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Title:Tax evasion and the demand for currency in developing countries: A panel study of African countries
Author(s):Koyame, Mungbalemwe
Doctoral Committee Chair(s):Leuthold, Jane H.
Department / Program:Economics
Discipline:Economics
Degree Granting Institution:University of Illinois at Urbana-Champaign
Degree:Ph.D.
Genre:Dissertation
Subject(s):Economics, General
Economics, Finance
Economics, Theory
Abstract:The purpose of this dissertation is to empirically analyze the relationship between tax rates and tax evasion and to measure the magnitude of tax evasion in several African countries. I build a taxpayer behavioral model based on income tax evasion by combining the utility maximization approach initiated by Allingham and Sandmo in 1972 and the currency-equation approach initiated by Tanzi in 1980. The size of the underground economy is used as proxy for tax evasion.
The model results in a currency-equation that is estimated using data from a panel of eight African countries (Zaire, Botswana, Malawi, Kenya, Zambia, Zimbabwe, Senegal and Nigeria). The study covers the period 1979-1990. The estimated currency-equation is, then, used to test the effect of changes in tax rates on tax evasion and to measure the size of the underground economy and the magnitude of income tax evasion for each of the eight countries.
The results of this study show that tax rate has a conflicting effect on tax evasion depending on how the tax variable is measured. When the top bracket statutory tax rate is used as the tax variable, tax rate has a positive effect on tax evasion. However, when the effective income and total tax rates are used as tax variables, tax rate has a negative effect on tax evasion. This study also shows that, due to socio-cultural factors, taxpayers in former British colonies evade less taxes than taxpayers in former Non-British colonies.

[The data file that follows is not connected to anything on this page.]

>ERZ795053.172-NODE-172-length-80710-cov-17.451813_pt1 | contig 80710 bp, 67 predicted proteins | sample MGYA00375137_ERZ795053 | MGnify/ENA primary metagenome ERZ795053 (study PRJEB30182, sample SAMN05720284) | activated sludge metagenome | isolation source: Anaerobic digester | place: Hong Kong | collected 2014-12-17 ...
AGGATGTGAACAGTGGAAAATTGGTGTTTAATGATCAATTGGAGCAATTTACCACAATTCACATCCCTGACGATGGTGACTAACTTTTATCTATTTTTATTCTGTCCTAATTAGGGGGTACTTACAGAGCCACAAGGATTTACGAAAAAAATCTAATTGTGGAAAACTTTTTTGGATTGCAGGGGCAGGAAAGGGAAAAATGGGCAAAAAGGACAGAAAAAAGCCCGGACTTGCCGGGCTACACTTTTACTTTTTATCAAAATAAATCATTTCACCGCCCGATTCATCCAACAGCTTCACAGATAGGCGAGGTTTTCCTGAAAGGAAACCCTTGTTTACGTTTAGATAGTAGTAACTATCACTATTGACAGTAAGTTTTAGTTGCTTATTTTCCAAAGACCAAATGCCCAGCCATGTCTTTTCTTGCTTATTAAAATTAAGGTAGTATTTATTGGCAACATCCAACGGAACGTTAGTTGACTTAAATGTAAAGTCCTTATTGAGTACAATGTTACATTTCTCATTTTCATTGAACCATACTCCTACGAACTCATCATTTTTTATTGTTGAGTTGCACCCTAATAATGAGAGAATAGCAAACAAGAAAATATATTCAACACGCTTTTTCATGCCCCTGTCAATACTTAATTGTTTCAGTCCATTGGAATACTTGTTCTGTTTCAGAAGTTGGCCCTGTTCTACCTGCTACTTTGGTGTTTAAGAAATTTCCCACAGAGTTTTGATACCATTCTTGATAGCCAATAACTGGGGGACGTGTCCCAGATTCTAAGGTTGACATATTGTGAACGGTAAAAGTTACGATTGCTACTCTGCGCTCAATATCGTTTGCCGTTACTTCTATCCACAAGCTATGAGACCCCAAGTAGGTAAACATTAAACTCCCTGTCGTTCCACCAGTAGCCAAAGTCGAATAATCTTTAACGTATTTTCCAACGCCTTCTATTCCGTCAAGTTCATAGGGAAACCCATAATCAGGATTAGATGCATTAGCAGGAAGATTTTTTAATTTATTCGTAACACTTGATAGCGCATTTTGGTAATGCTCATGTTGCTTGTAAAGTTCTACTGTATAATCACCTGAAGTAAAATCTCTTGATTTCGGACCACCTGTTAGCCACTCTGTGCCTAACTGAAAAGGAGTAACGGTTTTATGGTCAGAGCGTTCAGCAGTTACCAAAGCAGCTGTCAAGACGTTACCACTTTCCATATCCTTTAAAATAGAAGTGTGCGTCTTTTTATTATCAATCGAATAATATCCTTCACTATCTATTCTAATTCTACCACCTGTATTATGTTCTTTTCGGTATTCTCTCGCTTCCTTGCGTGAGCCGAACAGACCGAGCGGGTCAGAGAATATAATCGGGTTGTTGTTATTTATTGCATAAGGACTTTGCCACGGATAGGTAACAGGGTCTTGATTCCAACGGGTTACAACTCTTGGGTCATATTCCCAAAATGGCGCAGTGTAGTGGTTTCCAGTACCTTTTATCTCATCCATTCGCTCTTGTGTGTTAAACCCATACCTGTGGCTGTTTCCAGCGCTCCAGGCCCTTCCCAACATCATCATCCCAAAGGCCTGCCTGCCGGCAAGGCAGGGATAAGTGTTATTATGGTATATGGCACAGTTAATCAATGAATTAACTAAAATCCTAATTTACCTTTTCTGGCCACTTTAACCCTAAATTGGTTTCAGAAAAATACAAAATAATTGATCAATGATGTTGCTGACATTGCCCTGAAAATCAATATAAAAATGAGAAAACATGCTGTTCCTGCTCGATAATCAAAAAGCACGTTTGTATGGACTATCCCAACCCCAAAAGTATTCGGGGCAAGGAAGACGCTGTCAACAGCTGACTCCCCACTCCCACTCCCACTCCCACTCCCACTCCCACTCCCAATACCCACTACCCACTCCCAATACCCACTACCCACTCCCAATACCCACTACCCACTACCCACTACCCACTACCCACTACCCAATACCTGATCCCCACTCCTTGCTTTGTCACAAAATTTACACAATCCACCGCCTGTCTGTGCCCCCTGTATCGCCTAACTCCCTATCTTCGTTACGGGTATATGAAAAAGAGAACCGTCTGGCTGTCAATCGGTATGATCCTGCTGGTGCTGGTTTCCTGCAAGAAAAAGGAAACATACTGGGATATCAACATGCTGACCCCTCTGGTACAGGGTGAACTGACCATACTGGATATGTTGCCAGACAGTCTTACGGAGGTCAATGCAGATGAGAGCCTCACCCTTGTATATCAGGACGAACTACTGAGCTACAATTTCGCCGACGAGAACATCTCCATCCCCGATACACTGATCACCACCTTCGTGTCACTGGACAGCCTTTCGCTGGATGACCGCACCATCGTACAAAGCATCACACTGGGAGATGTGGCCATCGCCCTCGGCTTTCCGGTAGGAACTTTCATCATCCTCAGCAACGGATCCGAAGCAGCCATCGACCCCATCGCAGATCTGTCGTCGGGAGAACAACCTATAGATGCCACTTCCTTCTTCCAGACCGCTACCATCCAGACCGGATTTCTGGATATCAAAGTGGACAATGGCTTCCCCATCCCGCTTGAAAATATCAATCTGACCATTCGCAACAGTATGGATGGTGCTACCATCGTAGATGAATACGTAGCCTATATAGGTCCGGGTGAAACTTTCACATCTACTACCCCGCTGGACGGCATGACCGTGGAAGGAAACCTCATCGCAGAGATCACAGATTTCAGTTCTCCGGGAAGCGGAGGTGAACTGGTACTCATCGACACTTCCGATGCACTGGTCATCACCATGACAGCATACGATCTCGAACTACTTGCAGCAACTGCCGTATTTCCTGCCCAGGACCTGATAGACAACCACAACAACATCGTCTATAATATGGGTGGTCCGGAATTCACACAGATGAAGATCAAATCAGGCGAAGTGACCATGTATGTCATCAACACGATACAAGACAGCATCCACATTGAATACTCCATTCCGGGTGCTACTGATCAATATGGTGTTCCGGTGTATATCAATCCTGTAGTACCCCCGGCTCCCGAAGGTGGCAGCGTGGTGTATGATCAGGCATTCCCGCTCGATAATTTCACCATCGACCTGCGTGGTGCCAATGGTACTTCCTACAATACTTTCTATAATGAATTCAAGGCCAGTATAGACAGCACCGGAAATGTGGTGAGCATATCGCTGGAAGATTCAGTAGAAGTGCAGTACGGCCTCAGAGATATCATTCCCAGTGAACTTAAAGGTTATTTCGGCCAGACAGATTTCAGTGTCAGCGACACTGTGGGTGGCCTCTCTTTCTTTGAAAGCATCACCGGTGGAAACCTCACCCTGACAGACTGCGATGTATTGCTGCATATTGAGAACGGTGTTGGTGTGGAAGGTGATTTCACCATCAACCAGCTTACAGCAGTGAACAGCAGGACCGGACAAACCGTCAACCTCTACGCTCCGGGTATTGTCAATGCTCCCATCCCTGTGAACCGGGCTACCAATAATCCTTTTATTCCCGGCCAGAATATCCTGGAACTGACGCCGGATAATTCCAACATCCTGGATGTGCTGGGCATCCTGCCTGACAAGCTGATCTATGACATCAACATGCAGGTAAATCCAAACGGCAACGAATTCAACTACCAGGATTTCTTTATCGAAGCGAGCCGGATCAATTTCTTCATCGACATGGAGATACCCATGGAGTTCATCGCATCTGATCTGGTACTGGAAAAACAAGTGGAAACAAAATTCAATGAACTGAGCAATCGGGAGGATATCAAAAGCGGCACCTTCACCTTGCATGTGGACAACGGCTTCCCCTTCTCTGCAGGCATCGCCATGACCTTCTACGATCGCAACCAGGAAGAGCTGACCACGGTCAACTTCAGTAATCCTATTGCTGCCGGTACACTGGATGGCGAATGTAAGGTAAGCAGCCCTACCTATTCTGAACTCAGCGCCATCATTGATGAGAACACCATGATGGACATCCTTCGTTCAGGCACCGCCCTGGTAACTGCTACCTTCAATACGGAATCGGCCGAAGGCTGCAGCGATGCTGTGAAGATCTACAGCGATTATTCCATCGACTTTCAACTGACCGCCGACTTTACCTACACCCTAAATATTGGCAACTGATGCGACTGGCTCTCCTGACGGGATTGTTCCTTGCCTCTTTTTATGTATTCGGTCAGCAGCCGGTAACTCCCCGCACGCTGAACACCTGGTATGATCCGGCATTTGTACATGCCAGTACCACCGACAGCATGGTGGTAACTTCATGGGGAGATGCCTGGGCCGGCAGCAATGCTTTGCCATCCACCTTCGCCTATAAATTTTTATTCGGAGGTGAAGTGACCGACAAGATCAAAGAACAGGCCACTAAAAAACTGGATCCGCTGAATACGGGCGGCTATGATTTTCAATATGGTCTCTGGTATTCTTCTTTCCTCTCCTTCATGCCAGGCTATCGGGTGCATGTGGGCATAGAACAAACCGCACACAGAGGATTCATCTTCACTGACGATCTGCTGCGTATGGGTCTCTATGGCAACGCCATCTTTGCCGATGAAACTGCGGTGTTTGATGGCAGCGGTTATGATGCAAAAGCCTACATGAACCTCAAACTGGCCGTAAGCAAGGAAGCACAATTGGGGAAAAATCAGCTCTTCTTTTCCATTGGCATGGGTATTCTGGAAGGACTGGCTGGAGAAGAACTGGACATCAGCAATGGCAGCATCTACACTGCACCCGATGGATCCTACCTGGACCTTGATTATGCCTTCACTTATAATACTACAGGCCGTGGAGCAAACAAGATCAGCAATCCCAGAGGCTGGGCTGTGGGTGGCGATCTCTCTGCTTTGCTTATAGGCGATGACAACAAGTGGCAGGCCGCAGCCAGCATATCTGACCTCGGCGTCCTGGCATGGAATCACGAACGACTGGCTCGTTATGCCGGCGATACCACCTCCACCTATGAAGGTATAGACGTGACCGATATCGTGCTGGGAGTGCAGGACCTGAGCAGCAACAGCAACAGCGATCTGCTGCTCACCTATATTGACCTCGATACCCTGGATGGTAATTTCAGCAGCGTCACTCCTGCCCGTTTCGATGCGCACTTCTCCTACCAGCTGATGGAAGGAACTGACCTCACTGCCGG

The measured size of the underground economy as percent of GNP is about 17.5 percent in Zaire, 2.4 percent in Malawi, 1.5 percent in Botswana, 9.4 percent in Zambia, 3.5 percent in Kenya, 3.2 percent in Zimbabwe, 10.2 percent in Senegal, and 8.3 percent in Nigeria. While, the measured magnitude of income tax evasion as percent of GNP is about 0.7 percent in Zaire, 0.2 percent in Malawi and Kenya, 0.3 percent in Botswana and Zambia, 0.4 percent in Zimbabwe and Nigeria, and 0.5 percent in Senegal.
This study's outcomes can be used in the sampled countries for the improvement of the managing of the economy, of the measurement of macroeconomic variables, and in the prescription of economic policy.
Issue Date:1996
Type:Text
Language:English
URI:http://hdl.handle.net/2142/21512
ISBN:9780591088090
Rights Information:Copyright 1996 Koyame, Mungbalemwe
Date Available in IDEALS:2011-05-07
Identifier in Online Catalog:AAI9702566
OCLC Identifier:(UMI)AAI9702566


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